Wednesday, February 11, 2015

It Only Takes a Spark...



I was racking my brain for an idea of what to write for this blog. I had a topic all lined up and then some ornery varmit another blogger went and posted something quite similar. Back to the drawing board I trudged. Then inspiration hit—inspiration would be my topic.

I’m sure you all get this too, right? Whenever I tell people I’m a (soon-to-be published) author, one of their first questions invariably is “Where do you get your ideas?” I like to say I get them from BJ’s. You can get them in bulk, the price is right, and they’re great about taking back the ones that don’t work out.

But in all honesty, I rarely know where my story ideas are going to come from. Sometimes it’s a snippet of conversation overheard in a restaurant or on line at the supermarket that I don’t even really notice until it resonates days later. Sometimes it’s a story on the news­ —I once got a great little ghost story out of an article about a woman on her honeymoon who threw her new husband over a cliff in Colorado last year.

Like lightning, a writer really never knows when or where (or if) that so-hoped-for inspiration will strike. You just keep your eyes and ears, your ‘writer’s sonar’, open. And cross your fingers. But for me, at least once, my inspiration was something really unusual: a sign along the highway.

My wife and I were driving from upstate New York to Pennsylvania a few years ago, on our way to Amish Country around Lancaster. On the drive down I noticed a small nondescript sign along the side of the road. It said something like “Sub Express” with a phone number.

I’ve no idea why, but something about that sign got my brain working. “Sub Express” seemed to lack a certain something—like pizzazz and panache. So, I wondered, if I had a sandwich shop, what would I call it?

Another mile down the road I’d hit on the answer. “Sub-Versive”. A mix of bistro and literary arts center (I’ve always wanted to run a used book store). The “Sub” for the food side, and “Versive” for the literary side.

Hmm, not bad, I reckoned. Then I chanced to see another sign—this one announcing the upcoming towns. I love to see if the names of two towns go together to create a person’s name, and in this case they did. And suddenly I had a character, a woman who was going to open her new venture, a place called “Sub-Versive”, only to have the opening marred by murder.

As I drove on, I found the characters from this unplanned, un-wished for mystery sitting on my shoulders, pouring out their story. I’ve never experienced anything like this before or since, but it was amazing. When we arrived at our hotel I grabbed pen and paper and started to write down everything I knew about my new-found friends, their environment, and the murder of a loathsome poet. I was up til 2am. My exceptionally patient and understanding wife was not especially pleased with me. We’d come to Pennsylvania on a mini vacation and here I was off in Vermont, at least mentally, where my new cozy mystery took place. And paying attention to another (fictional) lady. To say that I was in the doghouse would be putting it mildly. (She did forgive me, but it cost me an Amish quilted wall-hanging).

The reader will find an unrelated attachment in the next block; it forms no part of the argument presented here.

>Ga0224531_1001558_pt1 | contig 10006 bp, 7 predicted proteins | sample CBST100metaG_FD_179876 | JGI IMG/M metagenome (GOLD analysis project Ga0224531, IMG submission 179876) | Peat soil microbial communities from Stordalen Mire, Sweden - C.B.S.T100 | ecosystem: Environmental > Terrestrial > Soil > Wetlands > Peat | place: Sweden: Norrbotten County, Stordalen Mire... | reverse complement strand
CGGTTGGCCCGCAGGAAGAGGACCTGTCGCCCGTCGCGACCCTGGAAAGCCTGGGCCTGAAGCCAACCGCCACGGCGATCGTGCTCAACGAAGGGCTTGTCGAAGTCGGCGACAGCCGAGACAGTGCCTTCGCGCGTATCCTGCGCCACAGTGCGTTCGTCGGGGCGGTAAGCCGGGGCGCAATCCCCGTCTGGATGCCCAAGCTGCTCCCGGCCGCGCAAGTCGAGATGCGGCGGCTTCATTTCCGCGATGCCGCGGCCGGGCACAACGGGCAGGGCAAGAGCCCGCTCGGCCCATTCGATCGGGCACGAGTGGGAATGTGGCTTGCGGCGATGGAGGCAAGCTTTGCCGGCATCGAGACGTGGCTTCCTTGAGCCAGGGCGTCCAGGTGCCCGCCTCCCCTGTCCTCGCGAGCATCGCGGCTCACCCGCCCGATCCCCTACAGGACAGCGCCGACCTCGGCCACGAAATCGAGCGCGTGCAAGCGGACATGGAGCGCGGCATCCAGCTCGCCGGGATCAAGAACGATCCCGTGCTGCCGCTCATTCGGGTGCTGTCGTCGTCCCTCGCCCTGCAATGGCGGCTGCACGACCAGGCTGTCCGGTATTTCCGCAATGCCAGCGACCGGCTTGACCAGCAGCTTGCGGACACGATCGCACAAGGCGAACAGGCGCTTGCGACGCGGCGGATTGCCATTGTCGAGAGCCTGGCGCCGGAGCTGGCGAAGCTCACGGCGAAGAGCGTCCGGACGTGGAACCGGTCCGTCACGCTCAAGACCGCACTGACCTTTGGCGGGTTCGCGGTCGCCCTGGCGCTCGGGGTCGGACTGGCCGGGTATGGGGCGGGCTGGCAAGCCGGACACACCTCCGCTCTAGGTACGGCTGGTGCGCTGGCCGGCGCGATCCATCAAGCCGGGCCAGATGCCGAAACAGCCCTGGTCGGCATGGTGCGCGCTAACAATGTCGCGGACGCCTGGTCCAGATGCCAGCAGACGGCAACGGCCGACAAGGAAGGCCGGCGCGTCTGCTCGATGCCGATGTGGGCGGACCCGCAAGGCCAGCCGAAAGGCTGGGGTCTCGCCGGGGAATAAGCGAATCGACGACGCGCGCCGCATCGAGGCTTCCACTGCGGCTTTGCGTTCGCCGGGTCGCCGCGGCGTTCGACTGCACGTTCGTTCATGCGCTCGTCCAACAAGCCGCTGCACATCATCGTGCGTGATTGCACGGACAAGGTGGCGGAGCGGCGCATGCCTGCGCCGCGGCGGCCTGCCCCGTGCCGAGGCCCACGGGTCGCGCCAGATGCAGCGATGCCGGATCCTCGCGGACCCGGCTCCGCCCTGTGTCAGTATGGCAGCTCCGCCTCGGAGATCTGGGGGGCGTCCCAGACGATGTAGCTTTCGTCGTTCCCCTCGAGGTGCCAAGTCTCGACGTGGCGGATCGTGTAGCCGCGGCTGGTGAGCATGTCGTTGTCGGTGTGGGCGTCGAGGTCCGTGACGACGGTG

I worked on that book, tentatively titled “Read Before Dying”, for a couple of years, and got it about three-quarters done. Then I went back to focusing on my main project, the fantasy/romance “Traitor Knight”, which after six years of writing and revising will be released this July by Champagne Book Group’s BURST imprint. I’m working on the sequel to that one as my next major project. But “Read Before Dying” still has a definite place in my agenda, and I’ll be revisiting Vermont and those characters to finish their story. And to write the next two books in that series—I’ve been hit by the inspiration fairy’s wand with more ideas to plague my characters with new bouts of murder and mayhem. I’ve got opening chapters and notes, but that’s it. Too much inspiration and not enough time to do anything with it. I guess it could be worse—could be a total lack of ideas.

So where do YOU find your inspiration? I’d be interested to hear some other takes on how the lightning strikes. 

Keith W. Willis
Author of "Traitor Knight" (coming Summer 2015)

3 comments:

January Bain said...

I know what you mean! Too many ideas and never enough time. Good post, thanks. Best, January

Julie Eberhart Painter said...

Sometimes they fall into your lap. Always go with your inspiration. The enthusiasm will take you through to the end.

Big Mike said...

The idea of killing a husband while on honeymoon seems to be a recurring theme. Maybe the ladies are trying to tell us something.

Michael Davis (Davisstories.com)
Author of the Year (2008 and 2009)
Award of Excellence (2012)